Stream processing and event-driven microservices are complicated! They’re complicated because they combine the hardest problems from the database domain with the hardest problems from the distributed systems domain. Learn how 7+ years of deep R&D enables the Quine Streaming Graph to solve these challenges.
Detecting interesting data among a vast sea of otherwise non-interesting data is an important problem with many applications. thatDot is offering a unique new anomaly detection technology to calculate “novelty scores” in streaming data using our patent-pending technology, developed with funding from DARPA.
Quine is the open source streaming graph interpreter at the heart of the thatDot platform. You'll find user docs, Quickstart guides and easy-to-use recipes that address specific use cases at the Quine.io website.
A comprehensive and accessible consideration of categorical data, how it differs from numerical data, and why it is useful.
The same thing that makes categorical data so powerful makes it challenging. While it is easy for you and me to tell the relative difference between a dog and a plane versus a dog and a cat, doing so computationally is not so straightforward.
To express the difference between two pieces of categorical data, one must use graph-based analytical tools or have a background in graph theory.
thatDot's own Rob Malnati is featured in eWeek on the challenges current graph databases face scaling to real time and how streaming databases will solve the problems.
Enterprises want to act upon it immediately in event-processing pipelines because when certain events are not caught quickly, as they happen, the opportunity to act disappears. For example, security incidents, transaction processing (such as fraud or credit validations), and automated machine-to-machine actions.
Streaming graph analytics: ThatDot’s open-source framework Quine is gaining interest and is potentially a game-changer, according to George Anadiotis.
What do you get when you combine two of the most up-and-coming paradigms in data processing — streaming and graphs? Likely a potential game-changer, at least that’s what is being hinted at by the likes of DARPA and now CrowdStrike’s Falcon Fund, which are betting on ThatDot and its open-source framework Quine.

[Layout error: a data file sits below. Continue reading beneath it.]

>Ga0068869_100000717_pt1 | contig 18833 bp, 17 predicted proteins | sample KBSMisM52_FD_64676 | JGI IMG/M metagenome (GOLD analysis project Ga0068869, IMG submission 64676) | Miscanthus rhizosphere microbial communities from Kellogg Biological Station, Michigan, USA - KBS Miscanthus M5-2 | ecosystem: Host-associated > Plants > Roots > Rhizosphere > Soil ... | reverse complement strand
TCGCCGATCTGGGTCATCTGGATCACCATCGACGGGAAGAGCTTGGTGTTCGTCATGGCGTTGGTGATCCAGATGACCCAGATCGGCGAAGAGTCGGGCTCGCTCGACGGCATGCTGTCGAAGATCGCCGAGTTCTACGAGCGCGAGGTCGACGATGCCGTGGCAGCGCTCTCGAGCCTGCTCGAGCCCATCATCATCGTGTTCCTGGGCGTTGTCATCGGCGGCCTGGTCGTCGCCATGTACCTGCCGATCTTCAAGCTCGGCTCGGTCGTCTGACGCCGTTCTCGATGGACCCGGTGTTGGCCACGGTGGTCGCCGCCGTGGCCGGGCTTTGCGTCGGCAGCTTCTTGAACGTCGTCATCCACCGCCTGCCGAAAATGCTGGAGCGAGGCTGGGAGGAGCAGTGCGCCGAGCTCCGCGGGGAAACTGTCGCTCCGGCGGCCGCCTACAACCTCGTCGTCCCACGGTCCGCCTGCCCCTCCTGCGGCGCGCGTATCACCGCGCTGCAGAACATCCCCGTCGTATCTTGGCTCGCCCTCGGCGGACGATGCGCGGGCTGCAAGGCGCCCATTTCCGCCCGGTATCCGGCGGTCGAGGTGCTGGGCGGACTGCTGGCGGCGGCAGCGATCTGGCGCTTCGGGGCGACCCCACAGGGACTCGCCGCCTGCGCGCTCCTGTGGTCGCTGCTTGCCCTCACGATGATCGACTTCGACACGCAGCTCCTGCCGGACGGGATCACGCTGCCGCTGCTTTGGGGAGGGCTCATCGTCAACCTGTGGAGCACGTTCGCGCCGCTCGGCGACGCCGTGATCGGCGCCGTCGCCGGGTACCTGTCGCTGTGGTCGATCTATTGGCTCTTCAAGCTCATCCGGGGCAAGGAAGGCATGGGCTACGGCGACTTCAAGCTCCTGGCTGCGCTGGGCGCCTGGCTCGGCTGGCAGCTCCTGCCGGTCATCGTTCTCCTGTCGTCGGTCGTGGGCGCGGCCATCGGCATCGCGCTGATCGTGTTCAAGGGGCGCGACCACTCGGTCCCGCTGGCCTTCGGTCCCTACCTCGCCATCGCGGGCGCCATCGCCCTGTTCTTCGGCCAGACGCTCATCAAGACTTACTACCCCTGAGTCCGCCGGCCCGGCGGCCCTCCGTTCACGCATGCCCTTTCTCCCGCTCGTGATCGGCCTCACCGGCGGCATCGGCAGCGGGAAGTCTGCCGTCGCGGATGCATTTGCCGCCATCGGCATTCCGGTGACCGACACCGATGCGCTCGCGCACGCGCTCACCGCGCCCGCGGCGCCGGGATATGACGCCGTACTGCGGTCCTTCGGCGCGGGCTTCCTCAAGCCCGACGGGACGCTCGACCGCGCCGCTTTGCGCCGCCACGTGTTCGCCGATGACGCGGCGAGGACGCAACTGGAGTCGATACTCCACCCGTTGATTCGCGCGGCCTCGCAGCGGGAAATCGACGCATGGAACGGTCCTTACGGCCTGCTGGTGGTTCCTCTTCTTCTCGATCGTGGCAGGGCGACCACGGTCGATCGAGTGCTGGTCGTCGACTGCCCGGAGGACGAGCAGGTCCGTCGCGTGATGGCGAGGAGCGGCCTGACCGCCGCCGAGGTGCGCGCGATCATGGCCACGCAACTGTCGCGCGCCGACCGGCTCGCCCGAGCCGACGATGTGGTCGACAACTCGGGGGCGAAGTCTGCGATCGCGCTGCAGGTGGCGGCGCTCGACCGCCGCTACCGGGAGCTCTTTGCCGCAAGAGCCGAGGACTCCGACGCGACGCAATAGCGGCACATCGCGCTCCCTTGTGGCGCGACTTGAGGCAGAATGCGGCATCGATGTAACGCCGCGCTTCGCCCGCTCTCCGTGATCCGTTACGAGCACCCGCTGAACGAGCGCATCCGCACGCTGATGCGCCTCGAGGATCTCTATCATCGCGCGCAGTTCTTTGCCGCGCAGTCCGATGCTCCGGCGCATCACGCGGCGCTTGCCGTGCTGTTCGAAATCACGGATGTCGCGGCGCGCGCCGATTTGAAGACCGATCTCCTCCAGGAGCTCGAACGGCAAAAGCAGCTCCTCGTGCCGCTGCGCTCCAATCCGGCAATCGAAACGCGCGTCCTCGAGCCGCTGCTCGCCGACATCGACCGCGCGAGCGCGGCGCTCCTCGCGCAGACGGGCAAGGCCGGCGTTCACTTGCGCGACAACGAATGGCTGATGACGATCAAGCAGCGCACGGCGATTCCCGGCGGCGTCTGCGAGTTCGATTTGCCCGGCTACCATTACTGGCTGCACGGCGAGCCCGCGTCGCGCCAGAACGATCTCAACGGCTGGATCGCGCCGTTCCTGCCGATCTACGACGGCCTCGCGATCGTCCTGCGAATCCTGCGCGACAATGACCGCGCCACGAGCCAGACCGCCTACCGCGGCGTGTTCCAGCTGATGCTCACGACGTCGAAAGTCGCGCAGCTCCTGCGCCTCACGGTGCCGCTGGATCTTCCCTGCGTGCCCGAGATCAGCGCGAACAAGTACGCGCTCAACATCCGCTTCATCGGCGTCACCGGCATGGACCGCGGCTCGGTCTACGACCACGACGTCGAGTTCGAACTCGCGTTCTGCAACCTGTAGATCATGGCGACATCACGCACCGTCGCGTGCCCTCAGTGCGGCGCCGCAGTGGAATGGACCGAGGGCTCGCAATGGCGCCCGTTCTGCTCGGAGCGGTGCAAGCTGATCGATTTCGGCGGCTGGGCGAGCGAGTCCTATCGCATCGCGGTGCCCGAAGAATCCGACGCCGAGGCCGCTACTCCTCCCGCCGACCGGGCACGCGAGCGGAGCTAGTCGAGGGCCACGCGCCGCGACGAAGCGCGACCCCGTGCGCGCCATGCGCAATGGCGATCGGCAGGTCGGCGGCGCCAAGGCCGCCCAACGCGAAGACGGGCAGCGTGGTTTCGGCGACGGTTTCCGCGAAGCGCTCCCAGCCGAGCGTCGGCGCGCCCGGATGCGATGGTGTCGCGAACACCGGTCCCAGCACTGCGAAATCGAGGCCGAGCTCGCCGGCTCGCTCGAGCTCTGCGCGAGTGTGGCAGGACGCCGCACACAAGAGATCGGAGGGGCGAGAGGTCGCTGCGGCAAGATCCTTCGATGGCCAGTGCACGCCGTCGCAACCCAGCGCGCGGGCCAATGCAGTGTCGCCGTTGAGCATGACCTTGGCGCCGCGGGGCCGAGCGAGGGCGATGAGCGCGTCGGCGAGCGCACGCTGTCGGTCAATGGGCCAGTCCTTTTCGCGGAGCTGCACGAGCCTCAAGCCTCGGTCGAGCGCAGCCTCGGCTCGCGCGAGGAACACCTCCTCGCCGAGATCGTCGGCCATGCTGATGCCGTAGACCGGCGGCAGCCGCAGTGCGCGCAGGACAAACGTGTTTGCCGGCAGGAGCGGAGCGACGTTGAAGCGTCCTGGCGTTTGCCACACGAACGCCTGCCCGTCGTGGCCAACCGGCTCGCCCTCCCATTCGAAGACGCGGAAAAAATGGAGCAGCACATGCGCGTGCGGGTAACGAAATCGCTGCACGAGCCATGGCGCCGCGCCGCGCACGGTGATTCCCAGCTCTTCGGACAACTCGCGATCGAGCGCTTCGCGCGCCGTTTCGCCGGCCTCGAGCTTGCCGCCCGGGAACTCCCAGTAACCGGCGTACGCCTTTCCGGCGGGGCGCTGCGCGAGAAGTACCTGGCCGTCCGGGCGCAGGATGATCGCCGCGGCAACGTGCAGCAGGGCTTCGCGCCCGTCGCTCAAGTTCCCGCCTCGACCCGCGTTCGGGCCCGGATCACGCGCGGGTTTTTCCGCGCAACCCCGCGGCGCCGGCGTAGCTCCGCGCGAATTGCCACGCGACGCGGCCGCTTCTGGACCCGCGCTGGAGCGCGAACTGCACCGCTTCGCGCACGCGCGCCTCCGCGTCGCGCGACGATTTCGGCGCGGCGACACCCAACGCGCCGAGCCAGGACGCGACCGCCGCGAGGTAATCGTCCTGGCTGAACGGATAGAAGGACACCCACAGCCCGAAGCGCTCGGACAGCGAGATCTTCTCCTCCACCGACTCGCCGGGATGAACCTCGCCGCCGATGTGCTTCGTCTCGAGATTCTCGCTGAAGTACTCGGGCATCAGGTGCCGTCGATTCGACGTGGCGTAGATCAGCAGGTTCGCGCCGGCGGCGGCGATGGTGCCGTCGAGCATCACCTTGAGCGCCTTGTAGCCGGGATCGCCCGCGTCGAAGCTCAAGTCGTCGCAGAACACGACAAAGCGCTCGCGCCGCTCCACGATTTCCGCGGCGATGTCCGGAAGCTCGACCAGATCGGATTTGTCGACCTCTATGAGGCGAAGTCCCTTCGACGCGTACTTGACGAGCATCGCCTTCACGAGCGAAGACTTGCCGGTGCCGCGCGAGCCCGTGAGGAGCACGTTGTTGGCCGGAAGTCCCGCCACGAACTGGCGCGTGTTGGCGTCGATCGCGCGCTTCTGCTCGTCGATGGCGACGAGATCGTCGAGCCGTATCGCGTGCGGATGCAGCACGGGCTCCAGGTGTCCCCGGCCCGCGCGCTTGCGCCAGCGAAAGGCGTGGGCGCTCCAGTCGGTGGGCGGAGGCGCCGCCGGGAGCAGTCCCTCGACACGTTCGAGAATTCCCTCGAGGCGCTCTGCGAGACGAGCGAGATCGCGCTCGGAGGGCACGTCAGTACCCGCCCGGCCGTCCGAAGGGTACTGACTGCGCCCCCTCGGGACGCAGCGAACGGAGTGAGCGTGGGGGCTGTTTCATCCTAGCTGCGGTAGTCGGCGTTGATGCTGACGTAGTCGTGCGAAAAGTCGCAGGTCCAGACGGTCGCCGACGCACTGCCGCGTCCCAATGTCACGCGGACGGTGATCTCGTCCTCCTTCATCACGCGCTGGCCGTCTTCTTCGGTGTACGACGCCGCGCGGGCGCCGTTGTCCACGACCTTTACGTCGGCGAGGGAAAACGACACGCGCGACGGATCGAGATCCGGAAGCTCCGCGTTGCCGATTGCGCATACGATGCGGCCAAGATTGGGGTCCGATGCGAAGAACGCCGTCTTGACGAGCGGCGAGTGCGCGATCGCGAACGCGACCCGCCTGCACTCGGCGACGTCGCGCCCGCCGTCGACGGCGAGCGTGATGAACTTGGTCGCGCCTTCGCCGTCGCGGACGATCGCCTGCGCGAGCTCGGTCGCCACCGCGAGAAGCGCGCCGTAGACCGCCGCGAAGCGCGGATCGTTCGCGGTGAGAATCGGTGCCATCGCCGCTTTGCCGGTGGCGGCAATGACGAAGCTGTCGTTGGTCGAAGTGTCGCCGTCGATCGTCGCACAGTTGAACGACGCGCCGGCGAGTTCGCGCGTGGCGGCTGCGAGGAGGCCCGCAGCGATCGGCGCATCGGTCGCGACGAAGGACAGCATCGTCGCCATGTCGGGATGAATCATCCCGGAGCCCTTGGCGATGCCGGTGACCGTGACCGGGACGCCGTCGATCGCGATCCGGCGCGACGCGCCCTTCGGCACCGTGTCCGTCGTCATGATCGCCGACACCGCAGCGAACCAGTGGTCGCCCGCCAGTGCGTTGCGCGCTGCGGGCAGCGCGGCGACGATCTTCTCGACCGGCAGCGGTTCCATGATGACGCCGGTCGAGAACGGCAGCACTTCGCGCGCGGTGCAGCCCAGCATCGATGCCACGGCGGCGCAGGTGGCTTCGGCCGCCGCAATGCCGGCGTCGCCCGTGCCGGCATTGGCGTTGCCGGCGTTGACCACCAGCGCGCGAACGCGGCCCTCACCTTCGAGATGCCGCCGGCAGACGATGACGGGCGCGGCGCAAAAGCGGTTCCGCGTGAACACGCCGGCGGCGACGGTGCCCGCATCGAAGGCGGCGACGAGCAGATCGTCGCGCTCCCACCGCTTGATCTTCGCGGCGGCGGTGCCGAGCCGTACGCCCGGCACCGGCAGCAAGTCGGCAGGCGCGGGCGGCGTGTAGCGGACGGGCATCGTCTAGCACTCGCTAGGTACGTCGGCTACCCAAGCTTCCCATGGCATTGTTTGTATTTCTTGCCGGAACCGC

Datanami's managing editor Alex Woodie delivers a detailed yet clear overview of Quine streaming graph, why we built it, and what it does.
The previously separate worlds of graph databases and streaming data are coming together in an open source project called Quine... capable of returning Cypher queries on flowing data at the rate of a million events per second, which he says could eliminate the need to build and maintain elaborate data pipelines.
InfoQ's Sergio de Simone delivers a perceptive overview of Quine's architecture and importance, written from a developer's POV.
Developed at thatDot, Quine is an open source streaming graph solution aimed at high-volume event processing. Quine combines graph data and streaming technologies to enable the creation of real-time, complex event processing workflows at scale, says thatDot.
TechCrunch's Frederic Lardinois does a great job capturing the reason why there is urgency in the market for streaming graph.
Most current solutions, he argues, would be able to maybe handle a few thousand events per second, but the kind of customers thatDot is talking to would need a solution that can handle 250,000 events per second and Wright is confident that Quine can handle that — and a lot more.
VentureBeat wrote a great summary of Quine on the day of our announcement.
The offering comes as the answer to event processing frameworks such as Flink. Ryan Wright, the cofounder of ThatDot, notes that these previous generation solutions come with various limitations and spend enormous time — on the scale of months.
Coverage of the Quine launch by Stephanie Simone, Managing Editor of Database Trends and Applications.
Quine can transform months of tedious data engineering into an afternoon’s work enabling data pipeline engineers to easily interpret high-volume event data streams, innovate and ship products faster, and to use the emerging Graph AI tools driving the next wave in machine learning.